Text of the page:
Hopes, Fears in $10 Billion Wisconsin
November 27, 2017
When Gonzalo Perez bought the Castlewood Restaurant last December, it
was one of the few outposts among the nearby corn and soybean fields
hungry farmers could depend as a place to dine out.
It could become much more than that for Perez.
“It’s my lottery ticket,” he told VOA.
That’s because one of the largest economic development projects in the
United States is moving in… right next door.
Taiwanese company Foxconn plans to build a massive flat screen
manufacturing and technology facility in nearby Mount Pleasant,
employing thousands of workers when completed.
It’s only a few kilometers away from Perez’s restaurant, and he hopes to
start cashing in... soon.
“I hope I get a lot of business from construction people in the
beginning,” he told VOA from the dining room of another restaurant he
owns in a neighboring town which could also benefit from the economic
boom the project could bring to the entire region.
“You are going to probably bring a lot of hotels to the area, bring a
lot of chain restaurants to the area. This is a big industry,” Perez
“As they build this facility they are going to require 10,000
construction employees, plus around another 6,000 indirect employees,”
says Mark Hogan, Secretary and CEO of the Wisconsin Economic Development
Corporation, or WEDC.
“When this ecosystem is up and running in the state of Wisconsin it will
be an additional 13,000 employees to the state, and another upwards of
20,000 indirect or induced jobs.”
Hogan’s WEDC is one of the chief institutions in the state that worked
on the deal to attract Foxconn to Wisconsin.
“We passed special legislation which really created a pathway for the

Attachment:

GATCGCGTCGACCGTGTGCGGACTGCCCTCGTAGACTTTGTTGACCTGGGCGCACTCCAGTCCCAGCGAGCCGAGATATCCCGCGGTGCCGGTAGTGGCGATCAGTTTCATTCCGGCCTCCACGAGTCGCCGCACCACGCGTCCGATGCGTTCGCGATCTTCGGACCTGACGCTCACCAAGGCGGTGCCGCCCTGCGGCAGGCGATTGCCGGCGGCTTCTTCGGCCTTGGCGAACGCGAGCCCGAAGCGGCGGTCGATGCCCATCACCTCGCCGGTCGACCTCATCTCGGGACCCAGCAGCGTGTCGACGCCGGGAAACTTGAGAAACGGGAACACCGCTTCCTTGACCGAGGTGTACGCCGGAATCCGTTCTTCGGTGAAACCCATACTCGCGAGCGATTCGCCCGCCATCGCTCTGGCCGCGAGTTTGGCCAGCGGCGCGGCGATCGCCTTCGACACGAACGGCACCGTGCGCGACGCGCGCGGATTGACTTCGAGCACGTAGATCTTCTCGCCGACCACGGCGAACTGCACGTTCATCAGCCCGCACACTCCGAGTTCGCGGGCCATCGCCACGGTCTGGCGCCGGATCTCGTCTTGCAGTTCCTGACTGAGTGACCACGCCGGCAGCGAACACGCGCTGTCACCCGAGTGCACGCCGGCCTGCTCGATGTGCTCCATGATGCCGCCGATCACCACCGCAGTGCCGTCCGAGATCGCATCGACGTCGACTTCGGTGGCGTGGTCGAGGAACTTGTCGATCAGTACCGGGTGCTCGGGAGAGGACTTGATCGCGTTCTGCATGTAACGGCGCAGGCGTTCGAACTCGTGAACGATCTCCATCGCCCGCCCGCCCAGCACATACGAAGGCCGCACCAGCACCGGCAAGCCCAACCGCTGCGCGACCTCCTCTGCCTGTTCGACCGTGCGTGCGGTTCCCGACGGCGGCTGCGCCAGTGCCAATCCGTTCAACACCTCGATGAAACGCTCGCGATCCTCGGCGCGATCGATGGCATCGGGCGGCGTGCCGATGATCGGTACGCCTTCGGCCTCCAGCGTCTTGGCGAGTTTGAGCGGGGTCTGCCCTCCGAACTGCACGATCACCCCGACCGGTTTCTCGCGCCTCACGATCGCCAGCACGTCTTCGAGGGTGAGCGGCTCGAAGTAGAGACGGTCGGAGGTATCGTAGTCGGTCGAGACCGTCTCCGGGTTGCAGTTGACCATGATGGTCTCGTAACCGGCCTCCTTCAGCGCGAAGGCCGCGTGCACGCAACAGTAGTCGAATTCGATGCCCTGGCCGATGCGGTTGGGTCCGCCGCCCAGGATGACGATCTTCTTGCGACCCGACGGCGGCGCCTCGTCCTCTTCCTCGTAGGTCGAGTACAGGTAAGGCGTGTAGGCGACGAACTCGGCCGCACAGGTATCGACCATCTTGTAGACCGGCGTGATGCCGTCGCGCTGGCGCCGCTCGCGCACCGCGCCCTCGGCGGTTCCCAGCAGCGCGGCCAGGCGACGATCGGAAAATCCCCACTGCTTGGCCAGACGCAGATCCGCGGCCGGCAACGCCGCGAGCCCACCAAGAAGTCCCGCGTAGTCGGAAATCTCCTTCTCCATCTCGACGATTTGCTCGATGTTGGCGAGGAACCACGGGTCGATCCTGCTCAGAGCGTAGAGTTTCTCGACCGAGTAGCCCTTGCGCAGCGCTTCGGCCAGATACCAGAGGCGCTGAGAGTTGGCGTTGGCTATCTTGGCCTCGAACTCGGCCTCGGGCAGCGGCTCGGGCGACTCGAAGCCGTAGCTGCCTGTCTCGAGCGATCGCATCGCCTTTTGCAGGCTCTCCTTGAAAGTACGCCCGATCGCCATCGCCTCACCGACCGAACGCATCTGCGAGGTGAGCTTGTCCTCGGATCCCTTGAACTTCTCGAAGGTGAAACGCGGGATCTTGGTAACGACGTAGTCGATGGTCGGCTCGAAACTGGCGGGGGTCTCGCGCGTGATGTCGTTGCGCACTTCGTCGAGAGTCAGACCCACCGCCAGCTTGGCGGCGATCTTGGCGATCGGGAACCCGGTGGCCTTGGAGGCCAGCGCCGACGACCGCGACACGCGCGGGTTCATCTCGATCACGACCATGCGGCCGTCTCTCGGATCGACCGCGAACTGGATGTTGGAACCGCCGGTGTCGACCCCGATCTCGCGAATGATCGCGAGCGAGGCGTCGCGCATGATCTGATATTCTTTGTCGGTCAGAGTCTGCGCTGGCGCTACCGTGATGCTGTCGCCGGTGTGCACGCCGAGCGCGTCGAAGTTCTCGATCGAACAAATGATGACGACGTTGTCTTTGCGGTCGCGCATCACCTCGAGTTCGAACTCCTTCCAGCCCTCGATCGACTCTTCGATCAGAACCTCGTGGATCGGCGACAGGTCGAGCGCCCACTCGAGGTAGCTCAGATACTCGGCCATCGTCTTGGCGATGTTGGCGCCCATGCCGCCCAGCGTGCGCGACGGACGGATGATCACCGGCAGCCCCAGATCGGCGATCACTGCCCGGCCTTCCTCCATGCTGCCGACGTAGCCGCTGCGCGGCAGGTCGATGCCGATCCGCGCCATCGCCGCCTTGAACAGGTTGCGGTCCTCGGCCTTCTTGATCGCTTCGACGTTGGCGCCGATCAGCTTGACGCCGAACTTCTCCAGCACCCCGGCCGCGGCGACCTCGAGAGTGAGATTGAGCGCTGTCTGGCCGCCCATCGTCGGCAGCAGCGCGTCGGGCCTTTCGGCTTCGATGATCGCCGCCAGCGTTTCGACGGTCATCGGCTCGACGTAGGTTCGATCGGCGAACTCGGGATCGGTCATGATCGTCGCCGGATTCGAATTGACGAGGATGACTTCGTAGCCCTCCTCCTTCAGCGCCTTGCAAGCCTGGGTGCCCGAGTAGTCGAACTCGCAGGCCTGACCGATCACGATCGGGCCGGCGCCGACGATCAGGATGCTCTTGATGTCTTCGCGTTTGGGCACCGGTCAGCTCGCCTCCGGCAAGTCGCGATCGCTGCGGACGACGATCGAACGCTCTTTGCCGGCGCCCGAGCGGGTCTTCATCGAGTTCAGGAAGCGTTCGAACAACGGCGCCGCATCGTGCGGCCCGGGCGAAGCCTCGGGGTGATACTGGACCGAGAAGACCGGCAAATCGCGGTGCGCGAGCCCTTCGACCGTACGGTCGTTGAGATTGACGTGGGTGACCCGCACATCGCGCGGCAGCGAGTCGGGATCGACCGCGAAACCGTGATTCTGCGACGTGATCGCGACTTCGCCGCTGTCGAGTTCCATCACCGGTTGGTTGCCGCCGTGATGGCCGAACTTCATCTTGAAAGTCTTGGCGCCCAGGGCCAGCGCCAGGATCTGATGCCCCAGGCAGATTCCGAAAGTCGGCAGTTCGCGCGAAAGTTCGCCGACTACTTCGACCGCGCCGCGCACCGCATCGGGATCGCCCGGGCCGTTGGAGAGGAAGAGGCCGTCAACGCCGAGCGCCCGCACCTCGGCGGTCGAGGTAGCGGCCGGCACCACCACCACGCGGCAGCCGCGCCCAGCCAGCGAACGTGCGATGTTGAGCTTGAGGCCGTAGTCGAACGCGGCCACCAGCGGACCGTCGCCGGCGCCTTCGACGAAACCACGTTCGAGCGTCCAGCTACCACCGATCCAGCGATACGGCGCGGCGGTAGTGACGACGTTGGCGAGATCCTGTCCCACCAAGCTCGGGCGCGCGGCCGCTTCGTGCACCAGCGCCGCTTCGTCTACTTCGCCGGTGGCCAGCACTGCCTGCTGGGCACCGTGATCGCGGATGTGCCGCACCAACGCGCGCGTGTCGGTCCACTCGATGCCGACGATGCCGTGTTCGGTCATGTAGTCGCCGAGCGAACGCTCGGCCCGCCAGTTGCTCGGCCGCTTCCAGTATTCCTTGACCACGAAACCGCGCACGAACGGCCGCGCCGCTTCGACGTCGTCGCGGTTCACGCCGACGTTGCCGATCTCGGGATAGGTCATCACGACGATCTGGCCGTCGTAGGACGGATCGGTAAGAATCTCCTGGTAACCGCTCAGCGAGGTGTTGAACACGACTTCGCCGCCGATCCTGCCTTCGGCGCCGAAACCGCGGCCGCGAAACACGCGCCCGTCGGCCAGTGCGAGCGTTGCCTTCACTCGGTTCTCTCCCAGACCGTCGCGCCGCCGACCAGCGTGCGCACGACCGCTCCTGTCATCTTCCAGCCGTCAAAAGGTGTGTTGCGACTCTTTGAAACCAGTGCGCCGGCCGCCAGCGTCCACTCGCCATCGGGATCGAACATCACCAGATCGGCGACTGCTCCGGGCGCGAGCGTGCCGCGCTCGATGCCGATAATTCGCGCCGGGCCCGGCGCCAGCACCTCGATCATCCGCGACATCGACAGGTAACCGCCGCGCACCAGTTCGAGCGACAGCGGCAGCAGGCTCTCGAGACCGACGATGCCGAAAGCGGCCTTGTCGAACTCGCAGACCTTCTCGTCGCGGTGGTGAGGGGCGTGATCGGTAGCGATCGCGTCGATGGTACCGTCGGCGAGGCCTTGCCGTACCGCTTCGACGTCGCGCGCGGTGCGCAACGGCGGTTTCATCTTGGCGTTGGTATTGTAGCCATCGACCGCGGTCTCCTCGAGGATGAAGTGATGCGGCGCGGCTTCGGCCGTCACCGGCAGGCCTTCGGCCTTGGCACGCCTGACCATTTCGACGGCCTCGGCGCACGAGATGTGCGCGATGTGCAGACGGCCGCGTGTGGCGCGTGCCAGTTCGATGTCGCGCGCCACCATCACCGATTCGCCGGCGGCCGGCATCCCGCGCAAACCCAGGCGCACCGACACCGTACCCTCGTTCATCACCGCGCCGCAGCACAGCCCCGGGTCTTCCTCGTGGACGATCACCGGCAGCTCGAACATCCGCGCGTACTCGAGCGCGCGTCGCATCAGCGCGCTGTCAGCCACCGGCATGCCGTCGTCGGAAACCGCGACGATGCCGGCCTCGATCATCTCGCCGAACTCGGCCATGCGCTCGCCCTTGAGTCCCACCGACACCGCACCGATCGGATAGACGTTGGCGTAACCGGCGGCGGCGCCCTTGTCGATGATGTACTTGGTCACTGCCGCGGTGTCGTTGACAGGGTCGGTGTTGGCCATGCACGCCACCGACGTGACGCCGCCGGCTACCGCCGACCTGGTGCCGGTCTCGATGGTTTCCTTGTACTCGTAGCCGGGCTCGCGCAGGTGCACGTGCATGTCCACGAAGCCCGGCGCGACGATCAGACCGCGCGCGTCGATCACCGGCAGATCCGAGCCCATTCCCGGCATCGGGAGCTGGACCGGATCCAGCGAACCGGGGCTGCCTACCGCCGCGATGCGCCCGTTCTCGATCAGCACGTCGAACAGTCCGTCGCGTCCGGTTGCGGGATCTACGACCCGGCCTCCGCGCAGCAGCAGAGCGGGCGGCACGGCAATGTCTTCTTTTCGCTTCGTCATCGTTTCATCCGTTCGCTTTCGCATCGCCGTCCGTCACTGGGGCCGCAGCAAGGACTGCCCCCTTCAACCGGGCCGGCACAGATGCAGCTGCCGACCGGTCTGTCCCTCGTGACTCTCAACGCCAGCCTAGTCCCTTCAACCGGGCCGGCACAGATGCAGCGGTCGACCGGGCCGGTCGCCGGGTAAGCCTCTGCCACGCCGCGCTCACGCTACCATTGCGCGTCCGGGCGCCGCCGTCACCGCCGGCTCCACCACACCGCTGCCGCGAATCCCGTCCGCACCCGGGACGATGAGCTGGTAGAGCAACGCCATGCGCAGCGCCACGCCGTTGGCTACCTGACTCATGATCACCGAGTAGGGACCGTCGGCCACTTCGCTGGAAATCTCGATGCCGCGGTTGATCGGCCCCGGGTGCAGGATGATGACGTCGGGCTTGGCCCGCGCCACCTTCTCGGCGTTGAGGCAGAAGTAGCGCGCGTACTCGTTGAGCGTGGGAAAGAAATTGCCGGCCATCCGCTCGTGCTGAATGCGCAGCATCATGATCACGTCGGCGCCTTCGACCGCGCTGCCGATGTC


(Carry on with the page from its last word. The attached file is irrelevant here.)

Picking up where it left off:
company to be successful in the state. And that had to do with
environmental regulations. It had to do with incentives. It had to do
with a lot of different things that just kind of cleared a pathway. All
things that every other company in the state would have to comply with,
but we wanted to create a faster lane for the company to be able to
In the package offered to Foxconn is approximately $3 billion dollars in
tax incentives if the company invests around $10 billion dollars in its
facility and workforce. But those incentives meant to entice the company
were also a concern among its critics.
“This is the largest in U.S. history, and it was somewhat surprising
because Wisconsin does not generally play this game,” says Steven Deller,
Professor of Applied Economics and an Economic Development Specialist
with the University of Wisconsin, Madison.
Deller says one of his concerns, not just as an academic but also as a
taxpayer, is the potential for the state to actually owe money to
there is the Wisconsin Agricultural and Manufacturing Tax Credit,” he
explained to VOA. “The way that the taxpayers may be on the hook for
paying some money, if Foxconn is not paying taxes, and they have a tax
credit, that means the state is paying Foxconn. So a lot of it is going
to hinge on how big that facility becomes. Right not its starting at
3,000 - it could go up to 13,000. We have no idea how big it will
For Gonzalo Perez, who came to the U.S. from Mexico 30 years ago and
worked his way up from being a laborer in restaurants to now owning two
of them, his biggest concern isn’t the size of the plant’s workforce or
the tax incentives … it’s the potential increase in the number of his
Right now he says about 200 people visit his restaurant on a good day.
“I hope to triple that,” he says.
He may not have to wait long to see an uptick in business.
Groundbreaking on the new facility is planned for 2018, and as many as
1000 Foxconn employees could be working in the state later that year.